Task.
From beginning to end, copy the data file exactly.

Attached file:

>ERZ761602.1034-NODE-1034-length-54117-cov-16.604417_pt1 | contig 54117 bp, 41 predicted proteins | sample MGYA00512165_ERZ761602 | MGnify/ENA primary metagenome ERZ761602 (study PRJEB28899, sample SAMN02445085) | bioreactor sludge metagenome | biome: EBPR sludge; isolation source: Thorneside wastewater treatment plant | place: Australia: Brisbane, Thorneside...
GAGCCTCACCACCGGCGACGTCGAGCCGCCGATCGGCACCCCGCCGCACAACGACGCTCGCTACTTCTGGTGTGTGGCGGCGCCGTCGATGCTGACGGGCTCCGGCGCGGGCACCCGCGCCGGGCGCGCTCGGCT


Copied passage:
>ERZ761602.1034-NODE-1034-length-54117-cov-16.604417_pt1 | contig 54117 bp, 41 predicted proteins | sample MGYA00512165_ERZ761602 | MGnify/ENA primary metagenome ERZ761602 (study PRJEB28899, sample SAMN02445085) | bioreactor sludge metagenome | biome: EBPR sludge; isolation source: Thorneside wastewater treatment plant | place: Australia: Brisbane, Thorneside...
GAGCCTCACCACCGGCGACGTCGAGCCGCCGATCGGCACCCCGCCGCACAACGACGCTCGCTACTTCTGGTGTGTGGCGGCGCCGTCGATGCTGACGGGCTCCGGCGCGGGCACCCGCGCCGGGCGCGCTCGGCT